This digital virtue signalling then escalated massively after the banning of The Daily Stormer, almost as if the actions of Google, Go Daddy and Cloudfare in banning the Stormer gave legitimacy to actions that hitherto would have been unthinkable, that is the banning and erasing of a people’s opinion purely because they, that is, Silicon Valley, disagreed, or hated, that groups, or individuals, political views. Our Speech or No Speech was the motto of the day now!

Perhaps driven by the hysteria of the liberal media in the aftermath of Heather Hyer’s death, or indeed as a way of exploiting her death, Silicon Valley joined in and began culling websites and social media in ways one would usually associate with communist China, or Iran, or indeed Soviet Russia had the internet existed pre 1989, and certainly not with 21st Century USA.

Cheered on by the liberal media it was as if all the main hosting and internet companies had convened an emergency board meeting and decided that they had to be seen to be doing their bit in getting rid of some ’nazis’. And for the avoidance of doubt 'nazis' no longer means ‘nazis’ in the Third Reich sense, but rather anyone opposed to leftwing liberalism and cultural Marxism. They would not put it in those terms of course but that is essentially what they meant and each company presumably got staff to troll through their sites and social media postings to find ’nazis’ with a view to ’shutting them down’.

Now, nearly a month since the events at Charlottesville, the Great Shuttening is still going on. Stormfront, one of the oldest nationalist forums in existence, having been established for over twenty years and with some 300,000 registered users, was recently closed down without notice and its domain seized by its hosting company, Network Solutions. And so it continues with ban after ban.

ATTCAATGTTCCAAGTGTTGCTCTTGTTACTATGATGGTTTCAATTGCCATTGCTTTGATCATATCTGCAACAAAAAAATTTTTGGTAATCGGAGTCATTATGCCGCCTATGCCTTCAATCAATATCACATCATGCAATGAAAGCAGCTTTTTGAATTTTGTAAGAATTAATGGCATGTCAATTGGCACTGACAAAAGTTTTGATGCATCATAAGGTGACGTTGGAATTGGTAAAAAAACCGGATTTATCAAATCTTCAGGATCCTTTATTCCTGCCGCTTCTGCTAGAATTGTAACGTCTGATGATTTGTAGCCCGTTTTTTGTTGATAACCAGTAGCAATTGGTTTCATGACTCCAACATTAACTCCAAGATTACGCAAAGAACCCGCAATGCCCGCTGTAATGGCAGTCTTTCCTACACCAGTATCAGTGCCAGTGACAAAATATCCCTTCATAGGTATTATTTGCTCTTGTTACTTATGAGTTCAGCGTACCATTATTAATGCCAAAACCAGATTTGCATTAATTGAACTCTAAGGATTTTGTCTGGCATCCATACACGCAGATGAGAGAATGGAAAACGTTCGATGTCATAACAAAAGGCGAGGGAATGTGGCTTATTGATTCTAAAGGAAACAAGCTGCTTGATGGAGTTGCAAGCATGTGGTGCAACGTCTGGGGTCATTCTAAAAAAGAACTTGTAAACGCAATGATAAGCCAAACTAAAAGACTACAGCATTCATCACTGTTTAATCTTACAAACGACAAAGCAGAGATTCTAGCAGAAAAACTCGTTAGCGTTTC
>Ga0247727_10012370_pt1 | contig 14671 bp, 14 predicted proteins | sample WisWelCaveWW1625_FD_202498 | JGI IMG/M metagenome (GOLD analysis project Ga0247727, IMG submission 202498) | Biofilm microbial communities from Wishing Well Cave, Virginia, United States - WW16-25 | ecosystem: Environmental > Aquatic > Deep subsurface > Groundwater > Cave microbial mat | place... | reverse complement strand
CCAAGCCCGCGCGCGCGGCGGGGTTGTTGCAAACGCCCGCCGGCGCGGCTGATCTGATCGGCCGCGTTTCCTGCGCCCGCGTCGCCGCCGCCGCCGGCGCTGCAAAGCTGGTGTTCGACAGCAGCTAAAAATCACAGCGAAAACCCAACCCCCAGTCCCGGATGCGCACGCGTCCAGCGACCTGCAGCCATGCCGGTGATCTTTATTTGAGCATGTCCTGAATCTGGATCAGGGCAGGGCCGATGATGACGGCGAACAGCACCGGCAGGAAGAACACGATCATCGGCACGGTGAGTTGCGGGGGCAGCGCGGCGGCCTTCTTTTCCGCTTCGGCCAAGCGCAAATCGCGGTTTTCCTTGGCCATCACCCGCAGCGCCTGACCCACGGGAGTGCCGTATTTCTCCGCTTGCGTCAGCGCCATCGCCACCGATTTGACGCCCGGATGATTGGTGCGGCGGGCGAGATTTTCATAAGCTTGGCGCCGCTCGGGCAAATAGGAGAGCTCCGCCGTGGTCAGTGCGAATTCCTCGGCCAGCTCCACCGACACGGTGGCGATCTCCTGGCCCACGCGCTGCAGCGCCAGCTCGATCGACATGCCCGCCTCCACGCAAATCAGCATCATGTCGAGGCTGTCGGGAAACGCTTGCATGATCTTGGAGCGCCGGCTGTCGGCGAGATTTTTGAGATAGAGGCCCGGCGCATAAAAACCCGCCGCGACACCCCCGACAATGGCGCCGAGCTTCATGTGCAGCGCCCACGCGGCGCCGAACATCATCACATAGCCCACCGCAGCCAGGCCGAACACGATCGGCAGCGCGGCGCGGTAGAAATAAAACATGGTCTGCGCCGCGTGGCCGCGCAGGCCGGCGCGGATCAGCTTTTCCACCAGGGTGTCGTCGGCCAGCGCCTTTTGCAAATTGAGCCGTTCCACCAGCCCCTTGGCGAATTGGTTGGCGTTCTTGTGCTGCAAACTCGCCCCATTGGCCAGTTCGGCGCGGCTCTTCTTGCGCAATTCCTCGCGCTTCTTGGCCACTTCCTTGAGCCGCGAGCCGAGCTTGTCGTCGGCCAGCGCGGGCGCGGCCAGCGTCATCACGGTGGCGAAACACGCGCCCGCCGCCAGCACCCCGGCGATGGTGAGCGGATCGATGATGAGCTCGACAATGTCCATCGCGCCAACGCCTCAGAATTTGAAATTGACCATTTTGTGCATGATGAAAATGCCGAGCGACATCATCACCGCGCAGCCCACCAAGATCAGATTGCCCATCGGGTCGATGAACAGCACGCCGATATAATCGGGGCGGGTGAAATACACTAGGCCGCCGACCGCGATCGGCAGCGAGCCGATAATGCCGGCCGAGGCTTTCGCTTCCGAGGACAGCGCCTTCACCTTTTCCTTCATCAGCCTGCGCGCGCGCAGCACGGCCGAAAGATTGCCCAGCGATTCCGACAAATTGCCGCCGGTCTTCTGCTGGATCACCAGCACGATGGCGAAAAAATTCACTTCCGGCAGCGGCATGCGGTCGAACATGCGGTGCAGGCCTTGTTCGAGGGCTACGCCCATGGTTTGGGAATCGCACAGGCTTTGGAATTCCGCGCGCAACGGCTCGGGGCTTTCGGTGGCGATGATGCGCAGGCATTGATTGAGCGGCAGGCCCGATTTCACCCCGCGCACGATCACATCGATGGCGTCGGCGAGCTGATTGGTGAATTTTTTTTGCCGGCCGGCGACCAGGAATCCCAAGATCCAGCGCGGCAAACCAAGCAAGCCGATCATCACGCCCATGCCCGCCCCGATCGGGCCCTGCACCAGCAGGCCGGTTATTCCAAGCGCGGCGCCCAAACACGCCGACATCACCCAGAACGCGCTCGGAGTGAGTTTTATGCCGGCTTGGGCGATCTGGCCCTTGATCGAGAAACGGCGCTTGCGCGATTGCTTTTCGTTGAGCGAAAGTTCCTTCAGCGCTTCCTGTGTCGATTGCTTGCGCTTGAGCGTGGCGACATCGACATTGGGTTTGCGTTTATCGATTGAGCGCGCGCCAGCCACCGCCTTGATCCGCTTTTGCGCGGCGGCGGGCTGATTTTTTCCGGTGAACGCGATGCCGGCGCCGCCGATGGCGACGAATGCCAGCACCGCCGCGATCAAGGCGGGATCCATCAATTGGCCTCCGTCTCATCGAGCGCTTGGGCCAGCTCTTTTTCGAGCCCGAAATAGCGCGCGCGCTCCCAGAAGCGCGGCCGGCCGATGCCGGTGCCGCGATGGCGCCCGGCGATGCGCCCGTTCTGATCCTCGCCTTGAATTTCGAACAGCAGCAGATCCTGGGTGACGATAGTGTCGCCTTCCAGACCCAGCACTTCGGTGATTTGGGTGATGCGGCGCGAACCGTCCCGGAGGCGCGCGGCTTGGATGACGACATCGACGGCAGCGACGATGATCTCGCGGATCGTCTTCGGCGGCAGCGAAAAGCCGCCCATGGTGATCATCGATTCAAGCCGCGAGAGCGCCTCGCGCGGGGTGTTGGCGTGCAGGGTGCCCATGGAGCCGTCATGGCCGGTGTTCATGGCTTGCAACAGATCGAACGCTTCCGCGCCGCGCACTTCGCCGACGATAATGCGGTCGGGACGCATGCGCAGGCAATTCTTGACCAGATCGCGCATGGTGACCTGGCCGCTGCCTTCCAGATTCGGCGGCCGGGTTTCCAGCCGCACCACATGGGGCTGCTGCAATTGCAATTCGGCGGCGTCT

Yet finally, though with reluctance, some in the mainstream media and liberal left are beginning to question both the validity of these actions and the power of Silicon Valley in being able to arbitrarily silence an entire political point of view with a few clicks. 

Equally disquieting, abet only for a few so far, is the begrudging acceptance that backing up and exploiting the online attacks on the right, has been violent intimidation from leftwing thugs and mobs of politically correct radicals who are behaving with the same violence and intimidation as Moa’s infamous student Red Guards did during China’s Cultural Revolution. For many, including Nancy Pelosi, the Democratic leader in the House of Representatives, who to her credit unequivocally condemned Antifa and other leftwing thugs filmed beating up defenceless Trump supporters in a shocking display of mob violence. 

Yet despite these setbacks the Right is regrouping and rebuilding and learning from its mistakes. Rival internet social media sites like Gab and Bitchute, are openly committed to free speech and have started up to try and break the monopolies of Facebook and Youtube. There is optimistic talk of forming and creating a rightwing alternative to Google (now aka Goolag) and other Silicon Valley behemoths. While others, including perhaps not unsurprisingly many on the Left, are now calling for Google and Facebook to be regarded as utilities in the same way that water and electricity are so that they can be nationalised and regulated by the state.  Something, I am sure that would have unthinkable were it not for the Great Shuttening.

How these developments will play out over the coming months is anyones guess, but what is sure is that if Silicon Valley and the liberal left establishment thought by banning and closing down thousands of sites and individual accounts that they could silence at entire political faith and crush its supporters then they are in for a big surprise. History has shown that revolutions rarely start with one big event, rather they begin with lots of little events and happenings, an incident there, a skirmish here, an arrest in one city, and a speech somewhere else. Drip by bloody drip and word by bloody word, a revolution builds and grows, and the people silencing and beating on the right now, may come to realise that their actions have helped unify and galvanise the right in ways that will make it a formidable force in the years to come. 

© Nigel Wingrove 2017